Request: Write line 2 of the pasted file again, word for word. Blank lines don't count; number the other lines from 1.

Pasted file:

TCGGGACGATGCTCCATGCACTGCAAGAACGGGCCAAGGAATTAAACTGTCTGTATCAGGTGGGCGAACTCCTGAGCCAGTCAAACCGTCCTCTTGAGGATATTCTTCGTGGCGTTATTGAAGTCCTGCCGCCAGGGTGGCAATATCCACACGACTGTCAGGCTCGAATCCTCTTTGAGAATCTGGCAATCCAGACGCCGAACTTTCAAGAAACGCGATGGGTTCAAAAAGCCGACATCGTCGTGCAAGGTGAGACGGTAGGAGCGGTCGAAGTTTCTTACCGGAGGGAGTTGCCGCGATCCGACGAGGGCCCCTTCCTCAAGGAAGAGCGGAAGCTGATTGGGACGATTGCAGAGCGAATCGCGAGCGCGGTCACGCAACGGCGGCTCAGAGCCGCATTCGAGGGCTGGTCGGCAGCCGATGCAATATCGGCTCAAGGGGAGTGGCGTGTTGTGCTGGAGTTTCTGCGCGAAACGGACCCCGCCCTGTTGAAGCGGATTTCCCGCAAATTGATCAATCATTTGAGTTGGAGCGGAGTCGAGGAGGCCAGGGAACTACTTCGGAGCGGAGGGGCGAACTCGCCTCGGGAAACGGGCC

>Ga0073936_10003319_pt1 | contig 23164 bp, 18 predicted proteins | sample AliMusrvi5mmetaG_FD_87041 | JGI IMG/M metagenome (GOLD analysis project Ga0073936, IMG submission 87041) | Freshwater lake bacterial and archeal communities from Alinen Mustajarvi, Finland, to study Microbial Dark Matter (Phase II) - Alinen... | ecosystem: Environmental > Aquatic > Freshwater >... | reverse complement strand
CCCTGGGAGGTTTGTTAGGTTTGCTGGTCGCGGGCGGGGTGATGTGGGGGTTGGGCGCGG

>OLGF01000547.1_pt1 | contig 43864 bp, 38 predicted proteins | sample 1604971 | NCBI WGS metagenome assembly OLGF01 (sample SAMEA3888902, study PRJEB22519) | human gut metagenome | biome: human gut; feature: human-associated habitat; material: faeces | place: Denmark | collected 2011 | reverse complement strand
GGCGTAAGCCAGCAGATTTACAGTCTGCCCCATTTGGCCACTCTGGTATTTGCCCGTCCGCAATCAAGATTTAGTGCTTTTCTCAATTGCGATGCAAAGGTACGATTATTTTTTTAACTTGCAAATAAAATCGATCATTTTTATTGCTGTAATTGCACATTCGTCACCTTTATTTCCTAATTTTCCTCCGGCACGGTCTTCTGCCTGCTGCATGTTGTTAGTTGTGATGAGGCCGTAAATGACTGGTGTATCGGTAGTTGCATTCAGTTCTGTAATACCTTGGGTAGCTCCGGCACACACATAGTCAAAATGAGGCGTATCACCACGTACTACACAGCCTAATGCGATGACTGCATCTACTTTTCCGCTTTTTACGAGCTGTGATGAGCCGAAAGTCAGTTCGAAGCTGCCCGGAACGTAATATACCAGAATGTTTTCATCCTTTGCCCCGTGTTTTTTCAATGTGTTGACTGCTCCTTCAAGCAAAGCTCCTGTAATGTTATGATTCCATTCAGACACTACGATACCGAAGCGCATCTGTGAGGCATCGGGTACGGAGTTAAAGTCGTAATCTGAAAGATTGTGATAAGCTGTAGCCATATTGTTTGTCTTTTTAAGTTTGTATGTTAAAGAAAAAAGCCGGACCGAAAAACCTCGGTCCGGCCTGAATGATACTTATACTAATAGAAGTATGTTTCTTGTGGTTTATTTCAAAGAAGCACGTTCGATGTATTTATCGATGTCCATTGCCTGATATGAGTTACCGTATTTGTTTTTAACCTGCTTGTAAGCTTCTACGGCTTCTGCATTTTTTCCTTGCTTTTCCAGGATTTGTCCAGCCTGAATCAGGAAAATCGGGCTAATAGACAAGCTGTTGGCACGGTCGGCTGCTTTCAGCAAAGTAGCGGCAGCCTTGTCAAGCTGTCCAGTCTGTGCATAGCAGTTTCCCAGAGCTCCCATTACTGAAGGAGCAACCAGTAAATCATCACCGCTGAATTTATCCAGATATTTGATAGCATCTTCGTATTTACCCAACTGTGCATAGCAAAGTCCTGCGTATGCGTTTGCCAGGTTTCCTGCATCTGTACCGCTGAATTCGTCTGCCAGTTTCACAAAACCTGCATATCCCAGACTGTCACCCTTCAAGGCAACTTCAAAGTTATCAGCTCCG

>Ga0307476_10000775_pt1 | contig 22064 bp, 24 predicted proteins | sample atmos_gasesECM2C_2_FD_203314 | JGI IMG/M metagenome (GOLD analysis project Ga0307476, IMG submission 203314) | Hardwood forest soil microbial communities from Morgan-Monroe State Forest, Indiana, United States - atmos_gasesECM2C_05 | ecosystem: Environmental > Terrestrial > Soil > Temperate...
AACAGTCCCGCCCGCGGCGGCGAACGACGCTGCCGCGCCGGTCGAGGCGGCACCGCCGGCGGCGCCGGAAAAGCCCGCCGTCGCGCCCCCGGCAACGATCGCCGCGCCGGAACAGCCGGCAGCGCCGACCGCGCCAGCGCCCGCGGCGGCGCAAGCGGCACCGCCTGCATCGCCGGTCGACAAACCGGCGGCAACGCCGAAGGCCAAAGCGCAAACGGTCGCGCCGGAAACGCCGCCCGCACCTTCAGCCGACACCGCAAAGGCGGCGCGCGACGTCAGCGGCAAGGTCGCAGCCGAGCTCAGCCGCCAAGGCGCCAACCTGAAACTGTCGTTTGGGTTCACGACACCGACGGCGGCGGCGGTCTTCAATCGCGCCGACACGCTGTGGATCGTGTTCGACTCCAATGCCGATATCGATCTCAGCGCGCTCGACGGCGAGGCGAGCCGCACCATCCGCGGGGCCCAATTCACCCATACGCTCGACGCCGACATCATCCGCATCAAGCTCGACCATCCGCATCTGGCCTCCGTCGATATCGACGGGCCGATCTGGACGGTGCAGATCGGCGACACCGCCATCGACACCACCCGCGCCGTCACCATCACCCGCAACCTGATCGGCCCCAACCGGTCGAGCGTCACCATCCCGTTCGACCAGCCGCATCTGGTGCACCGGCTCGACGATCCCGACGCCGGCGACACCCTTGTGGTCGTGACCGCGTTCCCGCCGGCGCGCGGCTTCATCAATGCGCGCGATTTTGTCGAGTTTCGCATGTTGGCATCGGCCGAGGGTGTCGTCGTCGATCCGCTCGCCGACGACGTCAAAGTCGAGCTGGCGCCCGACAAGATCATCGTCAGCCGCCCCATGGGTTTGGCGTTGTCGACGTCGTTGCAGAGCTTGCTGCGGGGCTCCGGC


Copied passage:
>Ga0073936_10003319_pt1 | contig 23164 bp, 18 predicted proteins | sample AliMusrvi5mmetaG_FD_87041 | JGI IMG/M metagenome (GOLD analysis project Ga0073936, IMG submission 87041) | Freshwater lake bacterial and archeal communities from Alinen Mustajarvi, Finland, to study Microbial Dark Matter (Phase II) - Alinen... | ecosystem: Environmental > Aquatic > Freshwater >... | reverse complement strand